"Device_Configuration",
    "Windows_Update_Policies"
  ],
  "8219": [
    "Compliance_Policies",
    "Device_Configuration",
    "Windows_Update_Policies"
  ],
  "8221": [
    "Device_Configuration",
    "Resource_Access_Policies",
    "Windows_Update_Policies"
  ],
  "8223": [
    "Compliance_Policies",
    "Device_Configuration",
    "Resource_Access_Policies",
    "Windows_Update_Policies"
  ],
  "8257": [
    "Client_Apps"
  ],
  "8259": [
    "Client_Apps",
    "Compliance_Policies"
  ],
  "8261": [
    "Client_Apps",
    "Resource_Access_Policies"
  ],
  "8263": [
    "Client_Apps",
    "Compliance_Policies",
    "Resource_Access_Policies"
  ],
  "8265": [
    "Client_Apps",
    "Device_Configuration"
  ],
  "8267": [
    "Client_Apps",
    "Compliance_Policies",
    "Device_Configuration"
  ],
  "8269": [
    "Client_Apps",
    "Device_Configuration",
    "Resource_Access_Policies"
  ],
  "8271": [
    "Client_Apps",
    "Compliance_Policies",
    "Device_Configuration",
    "Resource_Access_Policies"
  ],
  "8273": [
    "Client_Apps",
    "Windows_Update_Policies"
  ],
  "8275": [
    "Client_Apps",
    "Compliance_Policies",
    "Windows_Update_Policies"
  ],
  "8277": [
    "Client_Apps",
    "Resource_Access_Policies",
    "Windows_Update_Policies"
  ],
  "8279": [
    "Client_Apps",
    "Compliance_Policies",
    "Resource_Access_Policies",
    "Windows_Update_Policies"
  ],
  "8281": [
    "Client_Apps",
    "Device_Configuration",
    "Windows_Update_Policies"
  ],
  "8283": [
    "Client_Apps",
    "Compliance_Policies",
    "Device_Configuration",
    "Windows_Update_Policies"
  ],
  "8285": [
    "Client_Apps",
    "Device_Configuration",
    "Resource_Access_Policies",
    "Windows_Update_Policies"
  ],
  "8287": [
    "Client_Apps",
    "Compliance_Policies",
    "Device_Configuration",
    "Resource_Access_Policies",
    "Windows_Update_Policies"
  ],
  "8321": [
    "Office_Click2Run_Apps"
  ],
  "8323": [
    "Compliance_Policies",
    "Office_Click2Run_Apps"
  ],
  "8325": [
    "Office_Click2Run_Apps",
    "Resource_Access_Policies"
  ],
  "8327": [
    "Compliance_Policies",
    "Office_Click2Run_Apps",
    "Resource_Access_Policies"
  ],
  "8329": [
    "Device_Configuration",
    "Office_Click2Run_Apps"
  ],
  "8331": [
    "Compliance_Policies",
    "Device_Configuration",
    "Office_Click2Run_Apps"
  ],
  "8333": [
    "Device_Configuration",
    "Office_Click2Run_Apps",
    "Resource_Access_Policies"
  ],
  "8335": [
    "Compliance_Policies",
    "Device_Configuration",
    "Office_Click2Run_Apps",
    "Resource_Access_Policies"
  ],
  "8337": [
    "Office_Click2Run_Apps",
    "Windows_Update_Policies"
  ],
  "8339": [
    "Compliance_Policies",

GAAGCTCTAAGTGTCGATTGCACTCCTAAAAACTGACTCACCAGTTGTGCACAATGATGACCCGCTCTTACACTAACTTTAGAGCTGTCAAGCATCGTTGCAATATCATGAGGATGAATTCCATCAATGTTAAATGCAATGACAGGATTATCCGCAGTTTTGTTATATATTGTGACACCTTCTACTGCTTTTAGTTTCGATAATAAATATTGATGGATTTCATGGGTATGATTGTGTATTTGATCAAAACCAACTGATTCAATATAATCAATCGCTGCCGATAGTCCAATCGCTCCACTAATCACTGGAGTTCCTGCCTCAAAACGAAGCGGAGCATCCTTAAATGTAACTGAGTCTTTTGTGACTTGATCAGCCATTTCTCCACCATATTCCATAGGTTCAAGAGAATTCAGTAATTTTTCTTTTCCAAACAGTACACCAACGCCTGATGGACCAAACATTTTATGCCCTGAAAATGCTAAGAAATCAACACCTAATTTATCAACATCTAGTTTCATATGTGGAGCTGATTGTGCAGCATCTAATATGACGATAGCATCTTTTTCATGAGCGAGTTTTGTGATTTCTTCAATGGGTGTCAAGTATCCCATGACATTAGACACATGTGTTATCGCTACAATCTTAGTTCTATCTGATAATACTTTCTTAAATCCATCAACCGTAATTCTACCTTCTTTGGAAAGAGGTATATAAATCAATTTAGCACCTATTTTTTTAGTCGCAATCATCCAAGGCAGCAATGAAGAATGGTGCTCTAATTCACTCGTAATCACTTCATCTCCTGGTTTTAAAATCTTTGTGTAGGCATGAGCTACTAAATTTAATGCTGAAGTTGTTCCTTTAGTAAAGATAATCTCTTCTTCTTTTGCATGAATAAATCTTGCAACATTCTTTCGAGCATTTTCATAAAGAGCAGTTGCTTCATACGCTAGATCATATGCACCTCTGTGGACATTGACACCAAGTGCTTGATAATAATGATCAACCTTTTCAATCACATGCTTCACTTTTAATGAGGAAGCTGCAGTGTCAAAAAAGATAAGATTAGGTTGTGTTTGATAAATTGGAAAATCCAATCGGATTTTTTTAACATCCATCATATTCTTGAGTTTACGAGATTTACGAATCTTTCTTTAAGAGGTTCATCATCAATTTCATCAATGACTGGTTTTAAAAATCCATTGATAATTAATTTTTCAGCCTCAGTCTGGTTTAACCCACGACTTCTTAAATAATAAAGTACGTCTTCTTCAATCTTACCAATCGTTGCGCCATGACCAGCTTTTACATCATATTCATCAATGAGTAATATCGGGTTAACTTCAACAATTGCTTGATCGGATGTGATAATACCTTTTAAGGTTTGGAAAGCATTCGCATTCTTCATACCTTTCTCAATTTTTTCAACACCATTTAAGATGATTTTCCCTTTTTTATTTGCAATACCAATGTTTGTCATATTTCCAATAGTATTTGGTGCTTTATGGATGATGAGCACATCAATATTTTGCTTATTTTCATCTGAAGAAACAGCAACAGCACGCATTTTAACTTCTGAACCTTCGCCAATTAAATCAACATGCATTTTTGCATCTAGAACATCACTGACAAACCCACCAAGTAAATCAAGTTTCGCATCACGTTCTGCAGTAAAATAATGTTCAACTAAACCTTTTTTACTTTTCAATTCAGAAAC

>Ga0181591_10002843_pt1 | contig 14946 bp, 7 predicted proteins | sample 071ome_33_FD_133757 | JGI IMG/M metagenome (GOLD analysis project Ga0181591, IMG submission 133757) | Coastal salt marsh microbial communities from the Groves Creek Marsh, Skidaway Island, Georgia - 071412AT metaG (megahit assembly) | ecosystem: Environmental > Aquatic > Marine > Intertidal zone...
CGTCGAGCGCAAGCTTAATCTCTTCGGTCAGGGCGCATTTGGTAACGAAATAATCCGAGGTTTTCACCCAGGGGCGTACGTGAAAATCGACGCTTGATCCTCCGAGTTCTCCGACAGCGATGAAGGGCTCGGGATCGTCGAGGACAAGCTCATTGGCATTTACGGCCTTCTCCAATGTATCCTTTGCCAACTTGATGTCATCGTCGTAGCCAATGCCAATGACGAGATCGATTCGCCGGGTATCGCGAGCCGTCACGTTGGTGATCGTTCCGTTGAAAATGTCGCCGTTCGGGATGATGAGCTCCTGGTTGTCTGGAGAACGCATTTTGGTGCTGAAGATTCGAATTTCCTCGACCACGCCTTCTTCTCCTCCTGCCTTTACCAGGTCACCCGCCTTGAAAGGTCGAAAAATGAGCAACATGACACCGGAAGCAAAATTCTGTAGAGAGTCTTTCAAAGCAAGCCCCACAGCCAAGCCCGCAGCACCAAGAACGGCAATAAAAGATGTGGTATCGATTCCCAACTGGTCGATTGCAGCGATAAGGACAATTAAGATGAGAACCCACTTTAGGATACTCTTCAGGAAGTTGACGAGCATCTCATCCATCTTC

"Office_Click2Run_Apps",
    "Windows_Update_Policies"
  ],
  "8341": [
    "Office_Click2Run_Apps",
    "Resource_Access_Policies",
    "Windows_Update_Policies"
  ],
  "8343": [
    "Compliance_Policies",
    "Office_Click2Run_Apps",
    "Resource_Access_Policies",
    "Windows_Update_Policies"
  ],
  "8345": [
    "Device_Configuration",
    "Office_Click2Run_Apps",
    "Windows_Update_Policies"
  ],
  "8347": [
    "Compliance_Policies",
    "Device_Configuration",
    "Office_Click2Run_Apps",
    "Windows_Update_Policies"
  ],
  "8349": [
    "Device_Configuration",
    "Office_Click2Run_Apps",
    "Resource_Access_Policies",
    "Windows_Update_Policies"
  ],
  "8351": [
    "Compliance_Policies",
    "Device_Configuration",
    "Office_Click2Run_Apps",
    "Resource_Access_Policies",
    "Windows_Update_Policies"
  ],
  "8385": [
    "Client_Apps",
    "Office_Click2Run_Apps"
  ],
  "8387": [
    "Client_Apps",
    "Compliance_Policies",
    "Office_Click2Run_Apps"
  ],
  "8389": [
    "Client_Apps",
    "Office_Click2Run_Apps",
    "Resource_Access_Policies"
  ],
  "8391": [
    "Client_Apps",
    "Compliance_Policies",
    "Office_Click2Run_Apps",
    "Resource_Access_Policies"
  ],
  "8393": [
    "Client_Apps",
    "Device_Configuration",
    "Office_Click2Run_Apps"
  ],
  "8395": [
    "Client_Apps",
    "Compliance_Policies",
    "Device_Configuration",
    "Office_Click2Run_Apps"
  ],
  "8397": [
    "Client_Apps",
    "Device_Configuration",
    "Office_Click2Run_Apps",
    "Resource_Access_Policies"
  ],
  "8399": [
    "Client_Apps",
    "Compliance_Policies",
    "Device_Configuration",
    "Office_Click2Run_Apps",
    "Resource_Access_Policies"
  ],
  "8401": [
    "Client_Apps",
    "Office_Click2Run_Apps",
    "Windows_Update_Policies"
  ],
  "8403": [
    "Client_Apps",
    "Compliance_Policies",
    "Office_Click2Run_Apps",
    "Windows_Update_Policies"
  ],
  "8405": [
    "Client_Apps",
    "Office_Click2Run_Apps",
    "Resource_Access_Policies",
    "Windows_Update_Policies"
  ],
  "8407": [
    "Client_Apps",
    "Compliance_Policies",
    "Office_Click2Run_Apps",
    "Resource_Access_Policies",
    "Windows_Update_Policies"
  ],
  "8409": [